• One of Those Hideous Books Where the Mother Dies--Sonya Sones (“sexual content was too mature for eleven- to fourteen-year-olds.”)
  • Dragon Ball: The Monkey King--Akira Toriyama (depict some violence and show nudity)
  • Only in Your Dreams: A Gossip Girl Novel--Cecily Von Ziegesar (sexual innuendo, drug references, and other adult topics)
  • Jubilee--Margaret Walker (“offensive” and “trashy” and a novel about the way of life in the Old South. “We believe it is to promote superiority for white people and to step on black people and make them feel inferior.”)
  • The Glass Castle: A Memoir--Jeannette Walls (profanity, criticisms of Christianity, and accounts of sexual abuse and prostitution)
  • Paint Me Like I Am: Teen Poems--WritersCorps (profanity and details a violent relationship between an adult and child)

To protect your right to read, get involved! Here's what you can do:

Stay Informed
  • Be aware of what’s happening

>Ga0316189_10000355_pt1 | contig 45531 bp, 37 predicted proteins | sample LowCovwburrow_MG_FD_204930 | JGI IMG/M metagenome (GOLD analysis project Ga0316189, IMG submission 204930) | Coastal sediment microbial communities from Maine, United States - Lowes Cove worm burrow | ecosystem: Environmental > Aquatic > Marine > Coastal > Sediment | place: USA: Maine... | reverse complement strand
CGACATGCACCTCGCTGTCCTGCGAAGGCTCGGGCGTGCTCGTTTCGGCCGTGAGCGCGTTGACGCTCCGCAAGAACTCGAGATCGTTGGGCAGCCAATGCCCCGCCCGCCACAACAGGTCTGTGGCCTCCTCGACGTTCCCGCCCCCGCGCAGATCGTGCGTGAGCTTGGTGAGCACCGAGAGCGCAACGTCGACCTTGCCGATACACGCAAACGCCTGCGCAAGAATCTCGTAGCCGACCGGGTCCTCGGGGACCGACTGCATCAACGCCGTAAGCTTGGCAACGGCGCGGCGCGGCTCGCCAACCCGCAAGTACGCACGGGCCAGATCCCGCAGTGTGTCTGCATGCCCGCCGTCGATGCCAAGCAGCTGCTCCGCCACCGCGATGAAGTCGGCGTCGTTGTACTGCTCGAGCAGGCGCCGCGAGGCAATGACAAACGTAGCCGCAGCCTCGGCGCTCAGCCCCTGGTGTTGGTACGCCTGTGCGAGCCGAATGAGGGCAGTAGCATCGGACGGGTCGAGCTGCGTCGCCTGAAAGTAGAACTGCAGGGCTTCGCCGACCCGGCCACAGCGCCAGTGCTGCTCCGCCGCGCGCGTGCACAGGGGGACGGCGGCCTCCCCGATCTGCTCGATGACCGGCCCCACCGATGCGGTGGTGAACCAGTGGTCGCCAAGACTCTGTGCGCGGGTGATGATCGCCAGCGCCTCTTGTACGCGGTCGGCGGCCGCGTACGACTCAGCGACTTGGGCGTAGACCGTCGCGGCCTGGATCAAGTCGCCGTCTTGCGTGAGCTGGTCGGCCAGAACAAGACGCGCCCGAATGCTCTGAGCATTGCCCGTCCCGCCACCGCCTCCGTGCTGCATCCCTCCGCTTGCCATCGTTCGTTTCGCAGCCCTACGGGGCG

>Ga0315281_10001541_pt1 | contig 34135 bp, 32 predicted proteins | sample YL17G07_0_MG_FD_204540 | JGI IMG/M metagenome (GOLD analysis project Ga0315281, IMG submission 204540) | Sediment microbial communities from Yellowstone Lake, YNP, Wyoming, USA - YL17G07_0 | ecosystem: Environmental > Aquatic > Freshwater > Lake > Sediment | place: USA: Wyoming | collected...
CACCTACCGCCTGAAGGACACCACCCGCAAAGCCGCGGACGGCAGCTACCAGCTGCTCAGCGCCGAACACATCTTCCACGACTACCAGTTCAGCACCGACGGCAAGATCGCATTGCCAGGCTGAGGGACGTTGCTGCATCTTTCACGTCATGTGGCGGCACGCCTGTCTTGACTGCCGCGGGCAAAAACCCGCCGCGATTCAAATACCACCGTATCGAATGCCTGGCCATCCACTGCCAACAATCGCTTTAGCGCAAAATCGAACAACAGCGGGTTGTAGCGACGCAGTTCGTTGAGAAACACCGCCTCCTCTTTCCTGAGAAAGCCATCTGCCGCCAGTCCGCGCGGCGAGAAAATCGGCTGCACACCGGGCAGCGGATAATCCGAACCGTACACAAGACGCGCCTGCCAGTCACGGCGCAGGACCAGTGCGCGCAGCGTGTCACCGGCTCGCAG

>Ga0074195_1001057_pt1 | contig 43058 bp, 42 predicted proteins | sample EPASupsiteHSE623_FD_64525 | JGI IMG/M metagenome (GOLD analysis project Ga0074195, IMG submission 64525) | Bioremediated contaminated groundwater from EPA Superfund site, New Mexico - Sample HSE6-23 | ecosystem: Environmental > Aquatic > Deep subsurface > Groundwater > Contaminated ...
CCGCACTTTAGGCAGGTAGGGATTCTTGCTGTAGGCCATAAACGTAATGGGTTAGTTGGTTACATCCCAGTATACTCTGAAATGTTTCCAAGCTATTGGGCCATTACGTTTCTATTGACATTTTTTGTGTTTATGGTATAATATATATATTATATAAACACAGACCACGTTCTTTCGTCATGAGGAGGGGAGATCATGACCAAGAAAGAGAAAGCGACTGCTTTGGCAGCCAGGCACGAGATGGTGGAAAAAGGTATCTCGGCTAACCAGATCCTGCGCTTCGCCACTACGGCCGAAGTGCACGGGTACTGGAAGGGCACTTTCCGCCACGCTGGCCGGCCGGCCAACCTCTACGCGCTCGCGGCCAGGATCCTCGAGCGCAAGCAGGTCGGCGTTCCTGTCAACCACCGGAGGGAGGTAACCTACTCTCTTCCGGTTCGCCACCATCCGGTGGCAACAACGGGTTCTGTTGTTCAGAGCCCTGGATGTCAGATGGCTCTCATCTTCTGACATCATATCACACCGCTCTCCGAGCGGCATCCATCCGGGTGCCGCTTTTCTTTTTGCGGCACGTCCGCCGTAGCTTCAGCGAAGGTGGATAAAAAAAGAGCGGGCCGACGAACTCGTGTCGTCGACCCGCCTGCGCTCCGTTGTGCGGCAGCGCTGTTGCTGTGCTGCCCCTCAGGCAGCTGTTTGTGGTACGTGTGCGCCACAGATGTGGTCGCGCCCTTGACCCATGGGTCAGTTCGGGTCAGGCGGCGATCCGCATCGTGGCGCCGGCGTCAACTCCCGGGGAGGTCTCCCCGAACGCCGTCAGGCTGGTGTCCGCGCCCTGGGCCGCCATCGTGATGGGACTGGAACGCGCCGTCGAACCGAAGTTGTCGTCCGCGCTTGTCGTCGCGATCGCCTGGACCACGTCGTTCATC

• Attend school board, library board, and PTA meetings
  • Subscribe to print and online news publications
  • Join groups committed to preserving the right to read
Challenge Censorship
  • Report censorship to ALA’s Office for Intellectual Freedom
  • Attend and participate in public hearings
  • Write letters to public officials
  • Send a letter or an op-ed article to local news organizations
  • Work with community group
  • Form a coalition to oppose censorshi in your community
  • Seek assistance from national groups
  • Join Friends of the Libraries and PTAs
  • Participate in Banned Books Week
(For more detailed information, go HERE)

Support Banned Books Week!!!